By Bobby Tanzilo Senior Editor/Writer Published Aug 14, 2004 at 5:41 AM

{image1}The Great Lakes are important to Barbara Spring. Not just because she enjoys living near them, but because they also provide the inspiration for her work. Spring is a writer and the lakes have been the focus of her two very different works, published by Independence Books.

"The Dynamic Great Lakes" is a non-fiction look at the always-evolving system of lakes that includes Lake Michigan. Meanwhile, "The Wilderness Within" is a book of poems and travel stories that draw inspiration from the Great Lakes, as well as far-flung locales like Mexico, Africa and the Galapagos.

"The Great Lakes have inspired me many times," Spring says from her home in Grand Rapids, Mich. "I wrote my book, The Dynamic Great Lakes because I love these lakes so much. I want people to learn about them and feel empowered to do something where there is a problem. After all, water is life.

"I just returned from a trip to Traverse City, Mich. I woke up early and the sky was a rosy hue and the lake reflected the deep pink of the sky. A little later we saw an eagle standing on a sand bar, and then a swan and several wading birds. Later in the day we watched lake trout spawning on the rocks near shore. The lake is deep aqua blue then deep marine blue farther out. Such beauty and abundance of life inspire. The inspiration may result in a poem, an essay, a painting or a book."

A teacher and journalist, Spring has learned a lot about the lakes over the years, especially through research for "The Dynamic Great Lakes." So, what does she think about all the recent sewage dumping issues here in Milwaukee?

"The lakes will not be able to cleanse themselves of sudden sewage overflows for quite a long time," she says. "We need to help by upgrading our municipal systems. This is a serious health problem for drinking water and even contact with the lake by swimmers, jet skiers and the like. We have the same problem here in Grand Haven where the Grand River empties out into Lake Michigan with the effluent from Grand Rapids, the second largest city in Michigan overflowing during heavy rains.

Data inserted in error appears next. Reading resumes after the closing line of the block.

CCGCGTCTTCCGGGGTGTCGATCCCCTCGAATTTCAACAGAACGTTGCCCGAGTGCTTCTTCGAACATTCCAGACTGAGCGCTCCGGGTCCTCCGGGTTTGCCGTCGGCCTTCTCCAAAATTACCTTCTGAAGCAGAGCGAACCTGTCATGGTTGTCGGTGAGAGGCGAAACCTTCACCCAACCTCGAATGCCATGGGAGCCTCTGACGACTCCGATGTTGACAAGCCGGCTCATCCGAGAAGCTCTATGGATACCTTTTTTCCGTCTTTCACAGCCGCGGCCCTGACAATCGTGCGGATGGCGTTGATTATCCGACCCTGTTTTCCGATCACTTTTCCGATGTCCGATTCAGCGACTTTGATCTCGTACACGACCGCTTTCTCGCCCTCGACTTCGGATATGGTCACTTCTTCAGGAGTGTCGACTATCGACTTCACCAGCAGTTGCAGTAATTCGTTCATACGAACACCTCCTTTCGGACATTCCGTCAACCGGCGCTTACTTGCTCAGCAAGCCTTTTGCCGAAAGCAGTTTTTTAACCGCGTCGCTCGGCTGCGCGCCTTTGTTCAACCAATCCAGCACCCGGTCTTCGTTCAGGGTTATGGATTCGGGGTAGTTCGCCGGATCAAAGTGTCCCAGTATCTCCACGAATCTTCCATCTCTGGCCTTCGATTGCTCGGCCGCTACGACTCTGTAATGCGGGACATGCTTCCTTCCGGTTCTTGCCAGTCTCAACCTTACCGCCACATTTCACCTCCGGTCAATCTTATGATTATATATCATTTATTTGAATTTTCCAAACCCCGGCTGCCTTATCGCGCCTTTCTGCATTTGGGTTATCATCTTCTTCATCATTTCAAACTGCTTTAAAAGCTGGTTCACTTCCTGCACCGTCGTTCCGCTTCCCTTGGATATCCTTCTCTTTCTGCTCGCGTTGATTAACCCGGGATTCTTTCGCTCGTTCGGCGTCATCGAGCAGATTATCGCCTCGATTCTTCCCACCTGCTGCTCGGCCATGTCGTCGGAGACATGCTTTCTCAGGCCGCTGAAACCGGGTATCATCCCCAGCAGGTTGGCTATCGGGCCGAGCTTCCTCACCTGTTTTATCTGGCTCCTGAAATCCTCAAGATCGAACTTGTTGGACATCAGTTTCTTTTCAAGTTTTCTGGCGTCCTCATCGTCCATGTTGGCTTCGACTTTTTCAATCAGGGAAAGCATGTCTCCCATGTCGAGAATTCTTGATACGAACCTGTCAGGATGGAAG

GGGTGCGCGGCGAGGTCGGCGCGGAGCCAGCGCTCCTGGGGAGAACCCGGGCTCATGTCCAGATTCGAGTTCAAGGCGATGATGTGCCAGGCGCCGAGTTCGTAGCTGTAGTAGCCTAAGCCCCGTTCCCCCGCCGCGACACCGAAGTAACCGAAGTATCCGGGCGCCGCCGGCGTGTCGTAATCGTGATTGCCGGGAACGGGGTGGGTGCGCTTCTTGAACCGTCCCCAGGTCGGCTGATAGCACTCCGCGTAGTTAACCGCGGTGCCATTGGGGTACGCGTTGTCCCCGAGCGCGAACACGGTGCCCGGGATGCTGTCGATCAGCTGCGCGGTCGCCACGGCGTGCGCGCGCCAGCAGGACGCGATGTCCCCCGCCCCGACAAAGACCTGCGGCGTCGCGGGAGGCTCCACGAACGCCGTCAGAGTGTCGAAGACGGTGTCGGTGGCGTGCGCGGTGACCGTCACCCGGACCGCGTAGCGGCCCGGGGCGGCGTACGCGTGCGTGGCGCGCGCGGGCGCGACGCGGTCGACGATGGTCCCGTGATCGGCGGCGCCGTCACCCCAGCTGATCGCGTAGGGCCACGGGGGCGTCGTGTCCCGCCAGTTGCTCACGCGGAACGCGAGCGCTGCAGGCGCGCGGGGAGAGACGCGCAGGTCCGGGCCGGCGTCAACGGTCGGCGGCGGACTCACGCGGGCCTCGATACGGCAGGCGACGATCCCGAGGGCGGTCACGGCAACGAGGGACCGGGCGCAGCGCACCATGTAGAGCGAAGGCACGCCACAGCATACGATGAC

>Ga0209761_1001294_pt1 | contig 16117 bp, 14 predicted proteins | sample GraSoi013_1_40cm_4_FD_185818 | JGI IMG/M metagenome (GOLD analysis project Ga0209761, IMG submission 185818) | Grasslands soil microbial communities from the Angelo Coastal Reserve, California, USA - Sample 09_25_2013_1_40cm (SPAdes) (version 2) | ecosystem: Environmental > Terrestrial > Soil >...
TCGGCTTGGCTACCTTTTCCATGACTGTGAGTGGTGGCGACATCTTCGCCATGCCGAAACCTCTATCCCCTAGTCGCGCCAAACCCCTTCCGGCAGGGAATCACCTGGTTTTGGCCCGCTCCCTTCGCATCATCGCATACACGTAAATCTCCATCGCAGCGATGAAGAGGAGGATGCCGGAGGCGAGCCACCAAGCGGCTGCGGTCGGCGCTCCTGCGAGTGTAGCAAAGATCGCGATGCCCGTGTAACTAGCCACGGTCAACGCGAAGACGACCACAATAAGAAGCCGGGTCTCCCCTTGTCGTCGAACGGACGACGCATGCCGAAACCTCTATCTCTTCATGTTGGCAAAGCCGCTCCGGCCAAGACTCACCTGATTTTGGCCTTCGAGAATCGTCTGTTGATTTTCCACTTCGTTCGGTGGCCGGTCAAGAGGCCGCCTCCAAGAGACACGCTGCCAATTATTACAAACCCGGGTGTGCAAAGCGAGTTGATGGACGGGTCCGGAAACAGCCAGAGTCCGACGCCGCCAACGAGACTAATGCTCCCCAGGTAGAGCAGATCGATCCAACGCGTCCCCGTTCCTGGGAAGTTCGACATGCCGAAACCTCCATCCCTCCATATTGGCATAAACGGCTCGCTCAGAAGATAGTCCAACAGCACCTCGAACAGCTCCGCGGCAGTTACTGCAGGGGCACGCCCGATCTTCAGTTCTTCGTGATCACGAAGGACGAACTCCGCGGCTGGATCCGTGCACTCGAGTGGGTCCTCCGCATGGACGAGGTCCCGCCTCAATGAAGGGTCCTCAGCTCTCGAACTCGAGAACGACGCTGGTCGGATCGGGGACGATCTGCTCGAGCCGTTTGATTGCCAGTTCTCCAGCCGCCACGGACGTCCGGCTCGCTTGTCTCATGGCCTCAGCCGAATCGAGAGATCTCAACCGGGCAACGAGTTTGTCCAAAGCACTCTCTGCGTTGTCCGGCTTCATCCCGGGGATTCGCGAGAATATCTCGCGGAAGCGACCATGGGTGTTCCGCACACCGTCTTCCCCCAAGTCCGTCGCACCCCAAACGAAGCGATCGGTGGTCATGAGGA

"Grand Rapids needs to separate storm and sanitary sewers so this does not happen. Also, the holding tank at the sewage plant was not built large enough to take care of the outfall from heavy rains. I believe Milwaukee needs to do the same. People need to let their local governments, state government and congressmen and representatives in Washington know that money should be spent on infrastructure for water since this is a serious health threat. There have been deaths."

In fact, according to Spring, we are the greatest threat to the long-term health of the Great Lakes.

"Pollution," she says is the culprit. "Both municipal wastes, agricultural wastes from large scale farming operations, and the toxic wastes from industries. The Davis Besse plant on Lake Erie came close to a melt down and nuclear power plants produce waste that could destroy the greatest freshwater system on this planet for untold generations. There are several nuclear power plants on Lake Michigan that are aging. Their wastes should not be stored anywhere that they could get into the water. Presently nuclear waste is stored on our shores.

"We need better oversight of nuclear power plants as well as a clean up of other wastes that threaten the health of all living things. People need to work on their local level as well as state and federal levels to make things happen. Go to meetings. Speak out. Nothing will happen if citizens do not get involved."

Despite more than a century of man abusing Lake Michigan and the other Great Lakes, Spring sees hope for the future.

"The Great Lakes inspire by their majestic presence," she says. "Nature has given us much. We need to care for what we are given or it will be taken away. It's not too late to do whatever it takes to preserve them for generations to come."

Bobby Tanzilo Senior Editor/Writer

Born in Brooklyn, N.Y., where he lived until he was 17, Bobby received his BA-Mass Communications from UWM in 1989 and has lived in Walker's Point, Bay View, Enderis Park, South Milwaukee and on the East Side.

He has published three non-fiction books in Italy – including one about an event in Milwaukee history, which was published in the U.S. in autumn 2010. Four more books, all about Milwaukee, have been published by The History Press.

With his most recent band, The Yell Leaders, Bobby released four LPs and had a songs featured in episodes of TV's "Party of Five" and "Dawson's Creek," and films in Japan, South America and the U.S. The Yell Leaders were named the best unsigned band in their region by VH-1 as part of its Rock Across America 1998 Tour. Most recently, the band contributed tracks to a UK vinyl/CD tribute to the Redskins and collaborated on a track with Italian novelist Enrico Remmert.

He's produced three installments of the "OMCD" series of local music compilations for and in 2007 produced a CD of Italian music and poetry.

In 2005, he was awarded the City of Asti's (Italy) Journalism Prize for his work focusing on that area. He has also won awards from the Milwaukee Press Club.

He can be heard weekly on 88Nine Radio Milwaukee talking about his "Urban Spelunking" series of stories.